Mitigating the effects of a polar education system on young people
Two summers ago I was teaching guitar in my little backass-of-nowhere Northern Irish hometown. One of my students was a shy, 17 year old kid with a better voice than the average Grafton Street busker but with the addition of actual talent to accompany it.
August came about, bearing gifts of little neatly wrapped packages of anxiety for anyone having recently completed their A Levels (That’s Northern Irish-speak for Leaving Cert – I don’t mean to insult your intelligence but it took me months after moving to Dublin to figure out that ‘shifting’, as expressive as it sounds in a sentence, does not equal sex, so…).
One lesson, having unearthed our guitars, I asked my student how he did in his exams. He responded in the same manner he usually answers questions – downcast eyes, fidgeting hands draped over his guitar, but this time with a shameful half-smile.
“Aye, I got two U’s like…”
U stands for ungradable…or something. ‘U’ is generally a useful letter in that it allows us to spell words like “Anus”, but in the context of results day, at least in the UK, the little bastard becomes weaponised into a little U-shaped virus that sticks to your self esteem and only lets go once you stop believing it matters. Let’s take a moment to listen to Southpark co-creator and me-proclaimed genius, Matt Stone talk about this (in the context of Columbine of all things), because he explains why in school, it’s not so easy to shake off a fuck up:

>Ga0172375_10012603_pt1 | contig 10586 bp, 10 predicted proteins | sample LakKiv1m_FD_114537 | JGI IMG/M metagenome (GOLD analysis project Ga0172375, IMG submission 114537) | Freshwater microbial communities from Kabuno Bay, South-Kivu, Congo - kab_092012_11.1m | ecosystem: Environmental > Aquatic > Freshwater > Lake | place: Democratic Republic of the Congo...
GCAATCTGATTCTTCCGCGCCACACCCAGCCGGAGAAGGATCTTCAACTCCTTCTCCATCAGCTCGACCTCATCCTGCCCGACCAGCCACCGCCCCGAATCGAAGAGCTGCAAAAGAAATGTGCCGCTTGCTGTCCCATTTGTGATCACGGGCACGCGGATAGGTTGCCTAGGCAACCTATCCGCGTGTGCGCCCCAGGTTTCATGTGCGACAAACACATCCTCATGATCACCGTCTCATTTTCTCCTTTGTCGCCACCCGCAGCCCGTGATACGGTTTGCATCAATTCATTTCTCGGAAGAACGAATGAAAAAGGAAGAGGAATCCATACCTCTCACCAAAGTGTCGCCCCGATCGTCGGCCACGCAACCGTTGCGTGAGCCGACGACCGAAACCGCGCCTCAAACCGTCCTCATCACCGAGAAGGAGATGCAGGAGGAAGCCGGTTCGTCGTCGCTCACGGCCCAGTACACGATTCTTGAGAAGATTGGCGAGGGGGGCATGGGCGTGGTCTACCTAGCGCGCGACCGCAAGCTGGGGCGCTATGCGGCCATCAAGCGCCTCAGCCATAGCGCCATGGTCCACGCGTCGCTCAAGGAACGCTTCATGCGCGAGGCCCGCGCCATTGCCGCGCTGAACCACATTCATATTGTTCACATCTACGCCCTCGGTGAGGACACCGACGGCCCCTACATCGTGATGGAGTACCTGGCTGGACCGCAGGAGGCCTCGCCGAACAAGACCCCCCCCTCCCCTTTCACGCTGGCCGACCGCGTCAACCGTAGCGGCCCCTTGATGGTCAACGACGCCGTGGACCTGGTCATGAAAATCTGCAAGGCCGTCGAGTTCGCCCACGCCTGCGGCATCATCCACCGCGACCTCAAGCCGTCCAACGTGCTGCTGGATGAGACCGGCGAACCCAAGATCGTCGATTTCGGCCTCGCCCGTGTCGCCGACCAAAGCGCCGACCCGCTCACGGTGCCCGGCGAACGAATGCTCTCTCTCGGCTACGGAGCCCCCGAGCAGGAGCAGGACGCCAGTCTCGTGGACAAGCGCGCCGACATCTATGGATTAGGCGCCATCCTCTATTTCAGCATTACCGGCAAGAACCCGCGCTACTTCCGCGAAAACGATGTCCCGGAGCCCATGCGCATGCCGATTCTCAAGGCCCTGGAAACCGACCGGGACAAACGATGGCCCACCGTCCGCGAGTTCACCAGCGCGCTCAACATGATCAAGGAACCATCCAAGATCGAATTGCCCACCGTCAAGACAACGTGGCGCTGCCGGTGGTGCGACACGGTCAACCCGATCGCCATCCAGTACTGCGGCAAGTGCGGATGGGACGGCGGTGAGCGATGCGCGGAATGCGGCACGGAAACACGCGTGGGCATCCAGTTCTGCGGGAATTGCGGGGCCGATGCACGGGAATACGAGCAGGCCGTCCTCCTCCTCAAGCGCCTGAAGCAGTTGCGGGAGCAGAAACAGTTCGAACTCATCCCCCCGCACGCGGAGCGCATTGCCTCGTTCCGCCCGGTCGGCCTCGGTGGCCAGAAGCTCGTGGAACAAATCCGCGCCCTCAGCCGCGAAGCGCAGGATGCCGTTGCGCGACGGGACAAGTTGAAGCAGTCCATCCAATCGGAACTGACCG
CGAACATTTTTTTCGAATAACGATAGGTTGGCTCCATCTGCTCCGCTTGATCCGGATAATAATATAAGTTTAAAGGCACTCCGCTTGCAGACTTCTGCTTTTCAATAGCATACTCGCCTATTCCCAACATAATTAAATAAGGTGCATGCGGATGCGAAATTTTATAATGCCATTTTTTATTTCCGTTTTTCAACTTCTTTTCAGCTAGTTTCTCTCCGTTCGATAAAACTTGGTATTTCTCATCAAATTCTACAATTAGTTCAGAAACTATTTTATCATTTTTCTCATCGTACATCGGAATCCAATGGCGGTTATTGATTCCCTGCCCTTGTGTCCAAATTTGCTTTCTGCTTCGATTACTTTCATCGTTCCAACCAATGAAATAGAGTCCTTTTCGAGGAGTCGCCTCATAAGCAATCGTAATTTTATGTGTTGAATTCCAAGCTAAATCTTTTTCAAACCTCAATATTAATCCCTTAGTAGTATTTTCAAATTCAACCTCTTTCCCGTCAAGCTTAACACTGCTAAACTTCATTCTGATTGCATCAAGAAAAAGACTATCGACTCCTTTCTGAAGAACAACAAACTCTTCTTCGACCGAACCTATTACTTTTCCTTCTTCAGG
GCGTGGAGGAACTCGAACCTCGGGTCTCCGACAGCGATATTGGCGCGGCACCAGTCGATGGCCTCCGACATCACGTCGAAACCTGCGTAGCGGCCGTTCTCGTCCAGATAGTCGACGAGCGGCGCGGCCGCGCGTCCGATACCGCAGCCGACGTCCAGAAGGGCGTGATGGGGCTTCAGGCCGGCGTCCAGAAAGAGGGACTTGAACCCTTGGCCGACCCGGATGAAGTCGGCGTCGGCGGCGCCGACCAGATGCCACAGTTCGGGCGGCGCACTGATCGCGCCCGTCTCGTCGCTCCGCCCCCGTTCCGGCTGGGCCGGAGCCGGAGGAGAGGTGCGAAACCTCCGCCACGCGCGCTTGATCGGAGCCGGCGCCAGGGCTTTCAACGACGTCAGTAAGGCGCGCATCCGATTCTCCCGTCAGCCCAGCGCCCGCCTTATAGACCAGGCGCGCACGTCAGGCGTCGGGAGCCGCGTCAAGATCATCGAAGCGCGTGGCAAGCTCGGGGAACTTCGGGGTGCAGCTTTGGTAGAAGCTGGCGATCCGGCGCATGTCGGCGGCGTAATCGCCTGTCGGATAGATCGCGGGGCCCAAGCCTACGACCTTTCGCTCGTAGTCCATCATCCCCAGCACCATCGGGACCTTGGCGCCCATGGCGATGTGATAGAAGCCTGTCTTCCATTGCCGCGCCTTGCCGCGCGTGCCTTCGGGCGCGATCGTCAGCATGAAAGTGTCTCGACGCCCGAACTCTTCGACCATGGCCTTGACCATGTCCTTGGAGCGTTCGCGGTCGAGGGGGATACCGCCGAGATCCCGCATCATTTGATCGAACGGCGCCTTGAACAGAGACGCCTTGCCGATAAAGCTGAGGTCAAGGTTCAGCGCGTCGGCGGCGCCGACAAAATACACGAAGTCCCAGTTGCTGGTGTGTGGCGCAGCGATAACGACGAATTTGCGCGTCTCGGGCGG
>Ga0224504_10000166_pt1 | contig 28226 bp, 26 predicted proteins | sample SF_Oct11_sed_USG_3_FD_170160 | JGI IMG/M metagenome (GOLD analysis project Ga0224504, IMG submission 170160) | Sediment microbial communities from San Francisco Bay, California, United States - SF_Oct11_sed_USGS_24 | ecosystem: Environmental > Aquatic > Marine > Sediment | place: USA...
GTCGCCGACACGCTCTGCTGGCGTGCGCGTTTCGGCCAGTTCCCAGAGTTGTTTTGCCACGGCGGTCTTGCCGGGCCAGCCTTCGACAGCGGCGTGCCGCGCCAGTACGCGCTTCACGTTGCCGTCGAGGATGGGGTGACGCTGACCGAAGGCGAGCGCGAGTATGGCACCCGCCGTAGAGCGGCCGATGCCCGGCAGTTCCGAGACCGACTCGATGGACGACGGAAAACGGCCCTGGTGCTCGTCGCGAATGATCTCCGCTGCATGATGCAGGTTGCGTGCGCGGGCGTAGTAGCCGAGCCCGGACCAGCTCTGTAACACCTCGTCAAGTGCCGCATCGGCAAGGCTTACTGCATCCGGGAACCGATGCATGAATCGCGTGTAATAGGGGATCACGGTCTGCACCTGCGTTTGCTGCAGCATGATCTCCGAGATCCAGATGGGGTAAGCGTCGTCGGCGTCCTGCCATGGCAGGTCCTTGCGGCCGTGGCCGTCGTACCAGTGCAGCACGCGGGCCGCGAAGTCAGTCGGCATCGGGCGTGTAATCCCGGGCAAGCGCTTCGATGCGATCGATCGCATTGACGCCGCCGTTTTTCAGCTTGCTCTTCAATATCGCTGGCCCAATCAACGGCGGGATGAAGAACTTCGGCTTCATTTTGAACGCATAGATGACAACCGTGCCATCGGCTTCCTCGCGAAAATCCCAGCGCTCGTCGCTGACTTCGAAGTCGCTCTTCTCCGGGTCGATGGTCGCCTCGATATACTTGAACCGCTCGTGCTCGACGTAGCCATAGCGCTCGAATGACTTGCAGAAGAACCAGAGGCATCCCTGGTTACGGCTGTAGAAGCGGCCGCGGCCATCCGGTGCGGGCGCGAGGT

According to Stone, and arguably ‘objective truth’ – the moral of the narrative that’s drilled into us from day one of school is this: You fuck up, you die poor and lonely. AKA fear.
I saw myself in my student. I also got two U’s at A-Level, as well as the myriad ball-aches that come with it: meetings with the headmaster, sobbing mother in said meetings, deflecting questions, dealing with the superiority complexes of my grammar-school peers, and most importantly: the official, company-headed, government-issued document confirming my status as a failure. I remember walking out of school on results day, completely numb, condemned – like a kid with fanatical parents who’s convinced he’s going to burn for ever when all he did was stick his hand in the cookie jar.
In other words, I knew what he was going through – almost a decade later I still haven’t recovered mentally because to me, it was final, when it didn’t have to be. You can maybe understand why, to this day, I regret my response to mini-me:
“Haha! Me too! Alright let’s go over Mumford…”
Shit. Here was this kid, his world probably having just turned grey and bleak as mine had the day I got my results, and I didn’t offer a single word of reason to neutralise his newly-sprouting neurosis. I just started the lesson. I’ve since considered writing him a message, but I left it too late and now, two years on it would just be weird, but I did later project this regret on a friend who didn’t get into the university she wanted to – so that will help me sleep at night which is nice…although I’m not entirely sure how much she actually needed it.
The damage of a black and white education system arises when you look at two traits held by the majority of young people that society has become extremely proficient at underestimating: